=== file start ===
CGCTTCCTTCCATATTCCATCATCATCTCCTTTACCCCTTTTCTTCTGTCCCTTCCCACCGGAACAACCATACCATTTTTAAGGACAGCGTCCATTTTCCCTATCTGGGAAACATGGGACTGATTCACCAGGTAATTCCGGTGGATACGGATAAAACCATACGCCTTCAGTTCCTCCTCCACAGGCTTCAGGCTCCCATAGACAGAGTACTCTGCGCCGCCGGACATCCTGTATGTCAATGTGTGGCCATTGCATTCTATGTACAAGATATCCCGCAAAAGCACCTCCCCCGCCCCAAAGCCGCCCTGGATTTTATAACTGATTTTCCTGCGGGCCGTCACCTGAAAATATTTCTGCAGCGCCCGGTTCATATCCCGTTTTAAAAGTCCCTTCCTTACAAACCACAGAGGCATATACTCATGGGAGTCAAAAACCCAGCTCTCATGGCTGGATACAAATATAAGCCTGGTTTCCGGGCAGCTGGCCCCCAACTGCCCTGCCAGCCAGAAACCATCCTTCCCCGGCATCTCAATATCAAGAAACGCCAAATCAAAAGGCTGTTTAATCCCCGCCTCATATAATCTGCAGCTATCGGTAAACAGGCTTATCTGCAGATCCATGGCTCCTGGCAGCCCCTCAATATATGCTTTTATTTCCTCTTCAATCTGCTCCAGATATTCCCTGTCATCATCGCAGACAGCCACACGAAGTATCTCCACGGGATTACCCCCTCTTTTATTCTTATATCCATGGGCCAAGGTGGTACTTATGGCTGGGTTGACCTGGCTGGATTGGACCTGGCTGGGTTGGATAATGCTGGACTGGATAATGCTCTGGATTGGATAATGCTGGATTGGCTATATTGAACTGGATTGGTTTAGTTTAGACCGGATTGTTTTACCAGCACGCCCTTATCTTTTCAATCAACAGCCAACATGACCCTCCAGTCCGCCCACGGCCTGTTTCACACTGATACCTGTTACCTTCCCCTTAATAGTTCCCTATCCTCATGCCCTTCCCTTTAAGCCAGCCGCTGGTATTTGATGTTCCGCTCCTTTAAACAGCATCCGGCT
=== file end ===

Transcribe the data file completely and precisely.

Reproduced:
CGCTTCCTTCCATATTCCATCATCATCTCCTTTACCCCTTTTCTTCTGTCCCTTCCCACCGGAACAACCATACCATTTTTAAGGACAGCGTCCATTTTCCCTATCTGGGAAACATGGGACTGATTCACCAGGTAATTCCGGTGGATACGGATAAAACCATACGCCTTCAGTTCCTCCTCCACAGGCTTCAGGCTCCCATAGACAGAGTACTCTGCGCCGCCGGACATCCTGTATGTCAATGTGTGGCCATTGCATTCTATGTACAAGATATCCCGCAAAAGCACCTCCCCCGCCCCAAAGCCGCCCTGGATTTTATAACTGATTTTCCTGCGGGCCGTCACCTGAAAATATTTCTGCAGCGCCCGGTTCATATCCCGTTTTAAAAGTCCCTTCCTTACAAACCACAGAGGCATATACTCATGGGAGTCAAAAACCCAGCTCTCATGGCTGGATACAAATATAAGCCTGGTTTCCGGGCAGCTGGCCCCCAACTGCCCTGCCAGCCAGAAACCATCCTTCCCCGGCATCTCAATATCAAGAAACGCCAAATCAAAAGGCTGTTTAATCCCCGCCTCATATAATCTGCAGCTATCGGTAAACAGGCTTATCTGCAGATCCATGGCTCCTGGCAGCCCCTCAATATATGCTTTTATTTCCTCTTCAATCTGCTCCAGATATTCCCTGTCATCATCGCAGACAGCCACACGAAGTATCTCCACGGGATTACCCCCTCTTTTATTCTTATATCCATGGGCCAAGGTGGTACTTATGGCTGGGTTGACCTGGCTGGATTGGACCTGGCTGGGTTGGATAATGCTGGACTGGATAATGCTCTGGATTGGATAATGCTGGATTGGCTATATTGAACTGGATTGGTTTAGTTTAGACCGGATTGTTTTACCAGCACGCCCTTATCTTTTCAATCAACAGCCAACATGACCCTCCAGTCCGCCCACGGCCTGTTTCACACTGATACCTGTTACCTTCCCCTTAATAGTTCCCTATCCTCATGCCCTTCCCTTTAAGCCAGCCGCTGGTATTTGATGTTCCGCTCCTTTAAACAGCATCCGGCT